Finally, I used the excess fabric I removed from the waist to stitch up a cute little carnation brooch. I simply ran a line of gathering stitch along the unfinished edge, gathered it up, then bunched the bottom together and hand-stitched it into a rosette shape. I stitched a safety pin to the bottom of the flower, and tah dah! One pretty little flower pin.
There you have it - four different pieces from one men's shirt, and all of it made with what I had stored away in the sewing room. I admit that I do have a relatively well-stocked sewing room, but all of what I used can be found for incredibly cheaper at a Salvation Army of Value Village store. Certainly less than the cost of buying the items new.

Monday, January 23, 2012

Breadmaking, take two.

So, regardless of how few views my first post got, I still managed to inspire my own father to take up his electric mixer and try his hand at baking fresh bread. He was drawn in with the promise of fluffy white loaves and a house filled with the delicious aroma of baking bread - and was promptly let down, due to a bad batch of yeast, as we later discovered. His resulting loaves resembled tea cakes, dense and yellow in hue, and so filling, you can really only eat one slice at a time. Needless to say, I felt a little bad for having lead him astray(even though I had nothing to do with the yeast), so this morning, I paid him a visit, large bag of flour in one hand, a fresh jar of yeast in the other.Have flour, will travel.

First, I explained how to not read too much into the recipe, even though I did say to follow the directions. I know, I know, I'm giving contradicting information, and at this, my father accused me of cheating. What can I say, I tend to tweak recipes to my own liking when I cook! I under-mix my bread to avoid making something too tough to eat. When a recipe says to knead the dough for 10 minutes, I knead for five. It's also a good philosophy to follow if you want to avoid adding too much flour to a recipe, again keeping the dough from becoming too tough.

Was I really cheating? I was merely using the recipe as a guideline, which is hard to explain even in its simplest form - which brought about the next question: How do you teach the art of recipe adaptation? I don't know that you can. I suppose it can best be described as using your senses while cooking, and no - I don't mean common sense. I'm referring to touch, smell, taste, sight, and sometimes even sound. I knead my bread until it looks and it feels right. I always taste, no matter far from the finished product I might be. I proceed the same way with all my cooking, as you'll most likely see in future posts.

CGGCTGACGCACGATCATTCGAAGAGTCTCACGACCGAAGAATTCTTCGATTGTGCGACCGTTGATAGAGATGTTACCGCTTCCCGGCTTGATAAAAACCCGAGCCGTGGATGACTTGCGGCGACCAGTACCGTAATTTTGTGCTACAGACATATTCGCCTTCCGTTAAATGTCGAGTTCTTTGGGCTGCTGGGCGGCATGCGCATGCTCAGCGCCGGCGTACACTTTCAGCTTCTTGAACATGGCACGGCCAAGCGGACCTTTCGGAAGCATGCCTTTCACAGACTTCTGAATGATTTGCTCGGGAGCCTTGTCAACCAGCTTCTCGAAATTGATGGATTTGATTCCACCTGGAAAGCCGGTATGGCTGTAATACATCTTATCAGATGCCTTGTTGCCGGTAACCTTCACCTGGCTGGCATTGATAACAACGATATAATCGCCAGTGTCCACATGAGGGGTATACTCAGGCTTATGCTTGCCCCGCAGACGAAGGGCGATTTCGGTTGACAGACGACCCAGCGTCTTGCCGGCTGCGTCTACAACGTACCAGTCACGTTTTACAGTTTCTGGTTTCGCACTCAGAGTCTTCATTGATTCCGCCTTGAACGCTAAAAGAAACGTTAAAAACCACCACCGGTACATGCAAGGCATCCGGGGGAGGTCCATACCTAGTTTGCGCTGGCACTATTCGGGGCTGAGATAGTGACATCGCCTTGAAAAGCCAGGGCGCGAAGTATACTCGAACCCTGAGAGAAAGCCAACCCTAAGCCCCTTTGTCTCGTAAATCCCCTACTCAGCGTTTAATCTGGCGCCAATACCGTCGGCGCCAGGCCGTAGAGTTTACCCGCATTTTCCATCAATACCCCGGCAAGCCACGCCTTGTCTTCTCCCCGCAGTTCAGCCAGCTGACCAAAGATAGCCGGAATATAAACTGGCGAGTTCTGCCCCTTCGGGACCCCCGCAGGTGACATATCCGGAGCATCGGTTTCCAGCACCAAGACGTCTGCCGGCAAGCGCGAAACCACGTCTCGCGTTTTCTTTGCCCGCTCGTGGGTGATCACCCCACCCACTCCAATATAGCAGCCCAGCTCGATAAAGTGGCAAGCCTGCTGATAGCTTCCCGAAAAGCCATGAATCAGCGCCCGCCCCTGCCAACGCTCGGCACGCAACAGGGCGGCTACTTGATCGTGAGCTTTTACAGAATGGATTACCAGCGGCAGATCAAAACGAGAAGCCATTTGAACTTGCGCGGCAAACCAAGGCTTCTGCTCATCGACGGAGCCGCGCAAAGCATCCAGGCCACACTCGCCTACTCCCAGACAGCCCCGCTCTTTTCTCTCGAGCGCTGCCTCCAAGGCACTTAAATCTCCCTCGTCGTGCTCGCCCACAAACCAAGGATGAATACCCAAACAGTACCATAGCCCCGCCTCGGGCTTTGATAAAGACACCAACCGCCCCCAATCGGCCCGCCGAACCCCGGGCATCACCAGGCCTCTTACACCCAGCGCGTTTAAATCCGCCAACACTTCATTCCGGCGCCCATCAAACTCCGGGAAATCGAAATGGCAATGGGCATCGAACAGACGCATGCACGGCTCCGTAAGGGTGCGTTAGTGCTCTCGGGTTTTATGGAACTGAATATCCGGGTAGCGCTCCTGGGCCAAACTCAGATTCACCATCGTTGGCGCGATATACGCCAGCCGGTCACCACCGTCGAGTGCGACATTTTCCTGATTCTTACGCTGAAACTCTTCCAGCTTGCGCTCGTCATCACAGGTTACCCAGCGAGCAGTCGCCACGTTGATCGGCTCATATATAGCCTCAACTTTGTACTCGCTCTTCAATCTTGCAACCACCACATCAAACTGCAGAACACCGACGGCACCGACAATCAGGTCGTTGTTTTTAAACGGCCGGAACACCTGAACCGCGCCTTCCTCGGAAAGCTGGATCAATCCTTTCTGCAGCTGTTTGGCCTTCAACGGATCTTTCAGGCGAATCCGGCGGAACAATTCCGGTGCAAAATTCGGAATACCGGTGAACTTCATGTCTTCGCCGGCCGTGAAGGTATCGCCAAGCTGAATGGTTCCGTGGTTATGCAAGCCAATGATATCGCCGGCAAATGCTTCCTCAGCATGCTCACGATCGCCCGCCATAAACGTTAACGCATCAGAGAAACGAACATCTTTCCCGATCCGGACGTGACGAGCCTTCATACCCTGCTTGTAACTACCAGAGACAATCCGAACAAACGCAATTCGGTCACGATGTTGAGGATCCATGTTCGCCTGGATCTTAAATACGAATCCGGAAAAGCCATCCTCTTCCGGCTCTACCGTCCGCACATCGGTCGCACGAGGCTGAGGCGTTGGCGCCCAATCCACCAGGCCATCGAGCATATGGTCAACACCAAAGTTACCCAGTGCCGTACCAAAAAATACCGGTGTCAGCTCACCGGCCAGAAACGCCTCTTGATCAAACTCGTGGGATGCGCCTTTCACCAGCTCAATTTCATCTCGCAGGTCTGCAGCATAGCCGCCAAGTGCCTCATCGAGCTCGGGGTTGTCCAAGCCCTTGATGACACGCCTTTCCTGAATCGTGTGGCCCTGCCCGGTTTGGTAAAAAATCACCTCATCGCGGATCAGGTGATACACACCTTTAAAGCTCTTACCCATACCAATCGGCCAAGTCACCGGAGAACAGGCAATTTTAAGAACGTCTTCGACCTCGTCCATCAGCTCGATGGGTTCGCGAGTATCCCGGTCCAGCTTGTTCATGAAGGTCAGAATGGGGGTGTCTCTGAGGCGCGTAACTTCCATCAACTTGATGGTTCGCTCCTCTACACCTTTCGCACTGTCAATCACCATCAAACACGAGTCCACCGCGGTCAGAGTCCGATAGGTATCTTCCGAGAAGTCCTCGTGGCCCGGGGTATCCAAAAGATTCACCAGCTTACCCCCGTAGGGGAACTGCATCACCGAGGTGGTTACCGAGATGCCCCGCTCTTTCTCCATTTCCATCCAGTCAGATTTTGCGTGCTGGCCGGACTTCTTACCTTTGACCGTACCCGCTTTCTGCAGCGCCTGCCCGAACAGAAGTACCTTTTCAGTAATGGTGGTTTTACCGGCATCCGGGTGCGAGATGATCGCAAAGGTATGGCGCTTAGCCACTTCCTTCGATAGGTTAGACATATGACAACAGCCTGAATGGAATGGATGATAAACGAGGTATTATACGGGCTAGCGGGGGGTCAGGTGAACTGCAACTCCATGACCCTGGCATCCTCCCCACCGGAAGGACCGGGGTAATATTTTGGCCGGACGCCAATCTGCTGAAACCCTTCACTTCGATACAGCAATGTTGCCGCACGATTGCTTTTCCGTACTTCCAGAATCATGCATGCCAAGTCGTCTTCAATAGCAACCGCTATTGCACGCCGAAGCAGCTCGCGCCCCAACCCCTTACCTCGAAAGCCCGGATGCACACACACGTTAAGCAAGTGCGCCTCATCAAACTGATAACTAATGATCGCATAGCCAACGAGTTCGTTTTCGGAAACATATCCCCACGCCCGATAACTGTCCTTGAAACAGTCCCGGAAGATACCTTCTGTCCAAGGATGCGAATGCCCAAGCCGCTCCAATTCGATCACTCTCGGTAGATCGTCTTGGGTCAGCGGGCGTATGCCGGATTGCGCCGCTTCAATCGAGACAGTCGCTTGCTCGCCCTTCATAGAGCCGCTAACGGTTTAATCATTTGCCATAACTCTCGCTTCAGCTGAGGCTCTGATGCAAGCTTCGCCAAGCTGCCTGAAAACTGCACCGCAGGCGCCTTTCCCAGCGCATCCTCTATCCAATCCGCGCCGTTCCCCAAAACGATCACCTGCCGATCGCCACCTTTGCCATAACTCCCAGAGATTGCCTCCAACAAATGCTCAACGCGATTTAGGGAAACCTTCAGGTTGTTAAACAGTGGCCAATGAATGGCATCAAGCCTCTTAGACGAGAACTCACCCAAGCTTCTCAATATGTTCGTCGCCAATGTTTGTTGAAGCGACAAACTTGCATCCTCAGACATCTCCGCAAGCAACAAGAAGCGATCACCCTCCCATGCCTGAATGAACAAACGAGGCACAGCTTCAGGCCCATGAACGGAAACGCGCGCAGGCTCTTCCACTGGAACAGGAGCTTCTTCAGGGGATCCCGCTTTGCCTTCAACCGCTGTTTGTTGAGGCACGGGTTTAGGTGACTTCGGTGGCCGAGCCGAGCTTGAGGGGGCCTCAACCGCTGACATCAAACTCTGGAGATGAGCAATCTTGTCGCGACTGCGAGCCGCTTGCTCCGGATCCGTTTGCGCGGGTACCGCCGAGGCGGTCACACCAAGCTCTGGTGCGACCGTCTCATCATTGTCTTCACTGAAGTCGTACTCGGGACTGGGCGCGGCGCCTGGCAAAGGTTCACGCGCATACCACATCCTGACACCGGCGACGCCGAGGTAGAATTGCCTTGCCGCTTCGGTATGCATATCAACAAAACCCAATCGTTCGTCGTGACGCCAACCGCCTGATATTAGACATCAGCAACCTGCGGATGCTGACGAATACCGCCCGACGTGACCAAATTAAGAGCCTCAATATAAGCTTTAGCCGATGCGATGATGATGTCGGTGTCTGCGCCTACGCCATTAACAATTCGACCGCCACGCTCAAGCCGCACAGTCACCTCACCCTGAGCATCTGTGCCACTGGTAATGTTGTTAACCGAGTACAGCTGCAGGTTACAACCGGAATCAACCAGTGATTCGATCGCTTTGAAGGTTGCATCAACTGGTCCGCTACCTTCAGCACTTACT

Back to cheating our way through bread making. The next step was to find an ideal environment for the dough to rise properly. I remembered an old Salton hotplate my mom keeps hidden in the back of the cupboard, and deemed it ideal for the task and an excellent substitute for my coffee maker. We insulated the hotplate with a towel, as it was a little warmer than necessary, but an hour later, we very pleased with the results.

To change things up from the last batch, I decided to follow the variation suggested by Miss Crocker and turn these loaves into cinnamon-raisin bread. We had added cinnamon and raisins to the dough before the first rising, and sandwiched a layer of cinnamon sugar into the bread when rolling up the dough to place them in the loaf pans. With the promise of a cinnamon-y swirl inside, we set the loaves back on the hotplate for a second rising. I suggested making a few miniature versions for my niece, who was watching the whole process very intently. Perhaps I'll be teaching her the art of bread-making next?

Fresh out of the oven, the loaves look perfect. The house smelled delicious. I was happy the lesson had been a success and, hopefully, this lovely afternoon in the kitchen had re-instilled my father's confidence in his baking skills. Perhaps, sometime in the near future, I'll come by for visit and find the house smelling of deliciously fresh-baked bread - and it will not have been my doing.